Fraternities will be prohibited from throwing parties this weekend as they seek to implement new party rules. The newly required monitors have not yet been trained in time for the weekend.
The monitors are part of a new social policy the Interfraternity Council adopted in December due to fears of possible lawsuits resulting from behavior at parties. Many students said they are disappointed that they will not be able to attend fraternity parties upon their return from break.
“That kind of sucks because usually that first week of school everything is slow and people have time to see each other,” LSA sophomore Michael Montera said.
Parties without monitors would violate the new social policy, which regulates the conduct of the Greek community. Another significant change from the old policy is making parties exclusively Greek, said Dustin Schmuldt, the new IFC Vice President for Social Affairs.
Montera said he thought the new change would be good for fraternities because non-Greeks attending the parties would no longer have fun purely at the expense of fraternity houses.
Not all students share this opinion.
“I think we’re a generally open campus and to restrain social events to some people will discriminate against (them),” LSA freshman Tess Manion said. “I think it’s understandable. Maybe a good compromise would be a guest list instead of an exclusive Greek setup only.”
Greek leaders have said the new social policy will reduce the fraternities’ liability if a lawsuit is brought against them in the event that someone is injured or drinks to the point of alcohol poisoning at a party.
The current insurance plan already mandates that guests provide their own alcohol at parties, but IFC officials said many fraternities have not followed the insurance plan in the past.
“I’ve always heard rules being in place, but not being enforced,” said Engineering sophomore Aaron Swick, who is not in the Greek system.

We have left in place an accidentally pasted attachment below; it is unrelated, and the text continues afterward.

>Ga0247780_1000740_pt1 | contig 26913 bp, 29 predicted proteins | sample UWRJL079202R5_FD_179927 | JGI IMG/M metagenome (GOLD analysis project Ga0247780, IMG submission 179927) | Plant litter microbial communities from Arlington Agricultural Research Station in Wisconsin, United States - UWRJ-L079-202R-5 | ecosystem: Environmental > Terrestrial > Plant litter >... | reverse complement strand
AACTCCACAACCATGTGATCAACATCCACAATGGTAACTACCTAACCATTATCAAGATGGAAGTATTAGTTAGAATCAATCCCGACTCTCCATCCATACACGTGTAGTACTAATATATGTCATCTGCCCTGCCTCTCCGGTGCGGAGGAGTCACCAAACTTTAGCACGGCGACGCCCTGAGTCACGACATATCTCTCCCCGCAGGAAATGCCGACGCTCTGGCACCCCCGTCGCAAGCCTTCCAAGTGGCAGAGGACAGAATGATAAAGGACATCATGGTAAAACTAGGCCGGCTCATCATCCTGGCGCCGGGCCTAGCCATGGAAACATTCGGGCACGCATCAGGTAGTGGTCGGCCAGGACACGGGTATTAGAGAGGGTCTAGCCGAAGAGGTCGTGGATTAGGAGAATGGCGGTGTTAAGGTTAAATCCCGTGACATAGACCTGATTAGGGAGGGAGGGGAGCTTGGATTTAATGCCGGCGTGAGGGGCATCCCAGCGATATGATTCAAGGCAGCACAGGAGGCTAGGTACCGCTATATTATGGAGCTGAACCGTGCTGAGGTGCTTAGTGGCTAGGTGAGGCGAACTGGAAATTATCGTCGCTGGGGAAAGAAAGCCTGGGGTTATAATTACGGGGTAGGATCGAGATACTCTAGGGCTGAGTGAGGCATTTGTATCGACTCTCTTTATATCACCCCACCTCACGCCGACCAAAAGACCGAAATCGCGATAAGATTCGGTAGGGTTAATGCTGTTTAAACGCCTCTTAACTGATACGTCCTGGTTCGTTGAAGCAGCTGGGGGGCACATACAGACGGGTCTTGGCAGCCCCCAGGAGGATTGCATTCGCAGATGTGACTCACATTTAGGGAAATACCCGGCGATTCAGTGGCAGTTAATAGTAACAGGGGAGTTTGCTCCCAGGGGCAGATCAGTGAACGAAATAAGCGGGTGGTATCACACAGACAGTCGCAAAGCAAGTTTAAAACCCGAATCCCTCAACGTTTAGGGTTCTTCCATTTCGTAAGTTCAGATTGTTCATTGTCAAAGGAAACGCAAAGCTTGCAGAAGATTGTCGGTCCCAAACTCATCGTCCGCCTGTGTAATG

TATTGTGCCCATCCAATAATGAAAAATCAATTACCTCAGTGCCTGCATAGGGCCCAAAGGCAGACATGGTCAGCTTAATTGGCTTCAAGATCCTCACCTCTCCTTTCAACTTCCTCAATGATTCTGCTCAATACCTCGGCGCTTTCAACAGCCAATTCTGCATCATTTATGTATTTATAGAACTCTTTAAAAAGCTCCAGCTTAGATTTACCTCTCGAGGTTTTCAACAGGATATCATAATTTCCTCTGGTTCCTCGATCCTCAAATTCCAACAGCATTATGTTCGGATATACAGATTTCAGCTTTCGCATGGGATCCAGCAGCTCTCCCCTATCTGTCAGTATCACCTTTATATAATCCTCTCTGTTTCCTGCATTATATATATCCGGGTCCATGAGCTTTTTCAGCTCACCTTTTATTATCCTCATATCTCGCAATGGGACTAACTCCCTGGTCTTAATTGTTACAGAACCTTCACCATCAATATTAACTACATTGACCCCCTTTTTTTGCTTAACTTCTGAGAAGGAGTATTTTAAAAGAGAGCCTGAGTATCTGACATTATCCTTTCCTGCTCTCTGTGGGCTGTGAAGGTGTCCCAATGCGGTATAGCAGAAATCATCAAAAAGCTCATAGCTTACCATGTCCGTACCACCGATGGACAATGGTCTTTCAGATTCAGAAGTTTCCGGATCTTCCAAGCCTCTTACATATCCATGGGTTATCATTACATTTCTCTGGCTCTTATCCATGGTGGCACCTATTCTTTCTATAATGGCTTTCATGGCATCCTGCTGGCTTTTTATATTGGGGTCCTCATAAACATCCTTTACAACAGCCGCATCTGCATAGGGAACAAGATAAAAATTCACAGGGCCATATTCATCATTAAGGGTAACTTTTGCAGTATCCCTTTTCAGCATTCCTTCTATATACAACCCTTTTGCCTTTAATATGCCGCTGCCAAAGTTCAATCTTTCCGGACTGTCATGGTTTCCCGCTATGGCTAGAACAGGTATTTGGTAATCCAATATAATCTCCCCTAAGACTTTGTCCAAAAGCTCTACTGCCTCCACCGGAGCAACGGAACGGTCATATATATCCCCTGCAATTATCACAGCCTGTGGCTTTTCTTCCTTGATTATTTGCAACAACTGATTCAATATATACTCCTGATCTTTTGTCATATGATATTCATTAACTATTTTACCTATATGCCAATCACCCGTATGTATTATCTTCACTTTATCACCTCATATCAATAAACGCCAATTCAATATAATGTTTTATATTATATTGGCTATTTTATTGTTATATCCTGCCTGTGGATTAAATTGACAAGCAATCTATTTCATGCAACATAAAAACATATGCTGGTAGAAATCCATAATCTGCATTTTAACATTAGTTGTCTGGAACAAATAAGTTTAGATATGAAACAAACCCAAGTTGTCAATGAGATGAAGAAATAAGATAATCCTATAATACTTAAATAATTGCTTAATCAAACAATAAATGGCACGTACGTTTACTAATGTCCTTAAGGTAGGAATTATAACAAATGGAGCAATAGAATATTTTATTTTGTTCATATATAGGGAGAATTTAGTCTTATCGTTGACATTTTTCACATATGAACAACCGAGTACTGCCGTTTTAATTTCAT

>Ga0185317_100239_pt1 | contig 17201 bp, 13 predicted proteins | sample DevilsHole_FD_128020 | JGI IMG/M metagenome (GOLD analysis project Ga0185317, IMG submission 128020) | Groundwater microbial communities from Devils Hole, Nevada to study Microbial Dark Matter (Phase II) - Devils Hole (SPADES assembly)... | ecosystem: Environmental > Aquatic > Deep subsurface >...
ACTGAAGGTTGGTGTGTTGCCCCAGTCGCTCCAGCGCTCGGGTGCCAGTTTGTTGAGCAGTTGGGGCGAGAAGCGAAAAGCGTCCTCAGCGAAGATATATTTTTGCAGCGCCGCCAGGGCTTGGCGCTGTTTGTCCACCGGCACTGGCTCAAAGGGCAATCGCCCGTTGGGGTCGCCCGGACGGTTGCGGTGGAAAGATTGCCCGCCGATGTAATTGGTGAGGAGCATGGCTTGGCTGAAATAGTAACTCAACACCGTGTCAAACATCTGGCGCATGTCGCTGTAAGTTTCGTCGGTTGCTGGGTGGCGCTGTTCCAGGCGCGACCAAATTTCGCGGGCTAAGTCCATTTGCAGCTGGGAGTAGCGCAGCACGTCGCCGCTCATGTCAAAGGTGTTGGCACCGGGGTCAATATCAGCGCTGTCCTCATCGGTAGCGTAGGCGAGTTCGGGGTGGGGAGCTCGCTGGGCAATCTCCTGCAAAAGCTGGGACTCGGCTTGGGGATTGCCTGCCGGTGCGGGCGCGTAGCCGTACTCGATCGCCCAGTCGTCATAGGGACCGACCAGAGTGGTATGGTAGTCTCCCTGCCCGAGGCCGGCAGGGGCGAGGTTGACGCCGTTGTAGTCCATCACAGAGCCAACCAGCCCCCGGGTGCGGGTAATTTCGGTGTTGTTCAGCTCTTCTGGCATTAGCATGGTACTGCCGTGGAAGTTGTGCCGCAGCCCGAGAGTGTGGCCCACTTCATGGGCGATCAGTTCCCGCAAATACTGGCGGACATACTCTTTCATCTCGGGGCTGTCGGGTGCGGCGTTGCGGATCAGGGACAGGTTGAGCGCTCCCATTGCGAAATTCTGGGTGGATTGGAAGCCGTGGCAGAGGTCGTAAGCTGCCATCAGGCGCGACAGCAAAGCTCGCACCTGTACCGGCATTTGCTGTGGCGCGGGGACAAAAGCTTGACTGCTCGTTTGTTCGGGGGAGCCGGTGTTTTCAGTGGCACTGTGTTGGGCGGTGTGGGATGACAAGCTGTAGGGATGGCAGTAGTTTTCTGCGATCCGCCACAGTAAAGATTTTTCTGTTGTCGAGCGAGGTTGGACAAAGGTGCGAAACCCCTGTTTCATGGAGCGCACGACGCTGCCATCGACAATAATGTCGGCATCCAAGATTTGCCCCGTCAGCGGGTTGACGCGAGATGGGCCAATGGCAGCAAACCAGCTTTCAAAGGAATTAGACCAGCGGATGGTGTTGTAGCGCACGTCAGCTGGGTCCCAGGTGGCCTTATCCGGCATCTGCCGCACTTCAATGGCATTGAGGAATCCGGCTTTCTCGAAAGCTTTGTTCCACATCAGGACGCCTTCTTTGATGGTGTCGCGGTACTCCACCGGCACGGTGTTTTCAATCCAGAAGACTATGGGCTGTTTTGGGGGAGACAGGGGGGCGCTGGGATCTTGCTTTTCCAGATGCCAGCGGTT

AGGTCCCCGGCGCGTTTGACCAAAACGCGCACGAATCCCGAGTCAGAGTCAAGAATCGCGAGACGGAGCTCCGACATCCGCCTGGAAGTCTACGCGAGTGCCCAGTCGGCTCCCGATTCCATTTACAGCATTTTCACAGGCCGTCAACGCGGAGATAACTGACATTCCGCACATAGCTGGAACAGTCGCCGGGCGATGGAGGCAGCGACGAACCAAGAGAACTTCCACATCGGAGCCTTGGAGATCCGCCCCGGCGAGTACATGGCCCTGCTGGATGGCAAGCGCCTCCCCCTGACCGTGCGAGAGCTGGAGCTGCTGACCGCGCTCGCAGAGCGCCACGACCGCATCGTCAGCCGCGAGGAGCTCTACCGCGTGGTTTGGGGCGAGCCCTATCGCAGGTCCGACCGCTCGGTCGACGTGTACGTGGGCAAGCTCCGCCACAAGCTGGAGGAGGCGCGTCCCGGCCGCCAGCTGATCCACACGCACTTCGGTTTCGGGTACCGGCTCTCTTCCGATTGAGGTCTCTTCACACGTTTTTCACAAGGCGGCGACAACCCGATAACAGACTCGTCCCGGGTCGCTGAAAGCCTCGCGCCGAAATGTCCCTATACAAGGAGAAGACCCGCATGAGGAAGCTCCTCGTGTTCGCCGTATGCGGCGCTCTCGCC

To ensure enforcement, the social policy will incorporate the requirements of the insurance plan to protect against liability. The new rules will be enforced by members of fraternities who will be trained by IFC’s Social Responsibility Committee. Members of the committe will be charged with monitoring parties from inside and outside the houses and limiting attendance to the number of people reported for the party. The SRC monitors are also supposed to ensure partygoers abstain from drinking until getting sick or passing out.
But Manion said, “I don’t think frats and sororities should be responsible for the irresponsible things people do, like overdrinking and not knowing their limits.”
Manion, like many freshmen, said she attended numerous Greek parties during the first week of school. Some members of the Greek community have expressed concern that ending the tradition of allowing freshmen to crowd into fraternity parties at the beginning of the year would hurt Rush efforts. But IFC officials at a November meeting said massive parties were not helping Rush efforts because the total number of freshman rushing all fraternities in 2004 was about 400 — only a fraction of a single party’s attendance.
The IFC leaders further defended their position by saying that under a similar policy four years ago, the Greek community recruited twice as many people as it did this semester.